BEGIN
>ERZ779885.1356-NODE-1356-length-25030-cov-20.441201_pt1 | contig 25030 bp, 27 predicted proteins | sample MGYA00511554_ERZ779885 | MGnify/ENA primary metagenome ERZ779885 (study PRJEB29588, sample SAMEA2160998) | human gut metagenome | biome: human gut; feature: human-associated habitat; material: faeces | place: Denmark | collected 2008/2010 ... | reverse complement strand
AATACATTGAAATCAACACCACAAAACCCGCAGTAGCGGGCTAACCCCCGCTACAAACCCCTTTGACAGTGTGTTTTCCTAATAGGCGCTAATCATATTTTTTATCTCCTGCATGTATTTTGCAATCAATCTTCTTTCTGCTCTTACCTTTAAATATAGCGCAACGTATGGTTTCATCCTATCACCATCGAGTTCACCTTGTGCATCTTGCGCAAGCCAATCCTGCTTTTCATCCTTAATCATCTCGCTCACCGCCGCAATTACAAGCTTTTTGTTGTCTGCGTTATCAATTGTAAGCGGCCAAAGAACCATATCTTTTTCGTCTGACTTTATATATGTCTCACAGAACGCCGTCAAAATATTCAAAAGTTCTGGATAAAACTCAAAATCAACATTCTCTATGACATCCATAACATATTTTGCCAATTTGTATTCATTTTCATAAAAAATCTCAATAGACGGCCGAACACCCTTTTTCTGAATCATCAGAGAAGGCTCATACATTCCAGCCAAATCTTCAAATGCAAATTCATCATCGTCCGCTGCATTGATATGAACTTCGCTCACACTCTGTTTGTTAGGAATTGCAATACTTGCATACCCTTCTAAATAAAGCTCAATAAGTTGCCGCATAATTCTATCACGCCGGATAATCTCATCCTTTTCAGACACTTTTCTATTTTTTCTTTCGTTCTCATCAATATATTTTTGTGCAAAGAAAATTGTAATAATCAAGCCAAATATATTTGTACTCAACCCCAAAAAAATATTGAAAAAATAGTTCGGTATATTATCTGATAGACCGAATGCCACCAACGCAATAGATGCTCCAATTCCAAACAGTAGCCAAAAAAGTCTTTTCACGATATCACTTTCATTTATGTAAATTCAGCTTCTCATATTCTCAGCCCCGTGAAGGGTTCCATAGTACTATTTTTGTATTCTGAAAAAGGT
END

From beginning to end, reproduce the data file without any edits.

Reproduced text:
>ERZ779885.1356-NODE-1356-length-25030-cov-20.441201_pt1 | contig 25030 bp, 27 predicted proteins | sample MGYA00511554_ERZ779885 | MGnify/ENA primary metagenome ERZ779885 (study PRJEB29588, sample SAMEA2160998) | human gut metagenome | biome: human gut; feature: human-associated habitat; material: faeces | place: Denmark | collected 2008/2010 ... | reverse complement strand
AATACATTGAAATCAACACCACAAAACCCGCAGTAGCGGGCTAACCCCCGCTACAAACCCCTTTGACAGTGTGTTTTCCTAATAGGCGCTAATCATATTTTTTATCTCCTGCATGTATTTTGCAATCAATCTTCTTTCTGCTCTTACCTTTAAATATAGCGCAACGTATGGTTTCATCCTATCACCATCGAGTTCACCTTGTGCATCTTGCGCAAGCCAATCCTGCTTTTCATCCTTAATCATCTCGCTCACCGCCGCAATTACAAGCTTTTTGTTGTCTGCGTTATCAATTGTAAGCGGCCAAAGAACCATATCTTTTTCGTCTGACTTTATATATGTCTCACAGAACGCCGTCAAAATATTCAAAAGTTCTGGATAAAACTCAAAATCAACATTCTCTATGACATCCATAACATATTTTGCCAATTTGTATTCATTTTCATAAAAAATCTCAATAGACGGCCGAACACCCTTTTTCTGAATCATCAGAGAAGGCTCATACATTCCAGCCAAATCTTCAAATGCAAATTCATCATCGTCCGCTGCATTGATATGAACTTCGCTCACACTCTGTTTGTTAGGAATTGCAATACTTGCATACCCTTCTAAATAAAGCTCAATAAGTTGCCGCATAATTCTATCACGCCGGATAATCTCATCCTTTTCAGACACTTTTCTATTTTTTCTTTCGTTCTCATCAATATATTTTTGTGCAAAGAAAATTGTAATAATCAAGCCAAATATATTTGTACTCAACCCCAAAAAAATATTGAAAAAATAGTTCGGTATATTATCTGATAGACCGAATGCCACCAACGCAATAGATGCTCCAATTCCAAACAGTAGCCAAAAAAGTCTTTTCACGATATCACTTTCATTTATGTAAATTCAGCTTCTCATATTCTCAGCCCCGTGAAGGGTTCCATAGTACTATTTTTGTATTCTGAAAAAGGT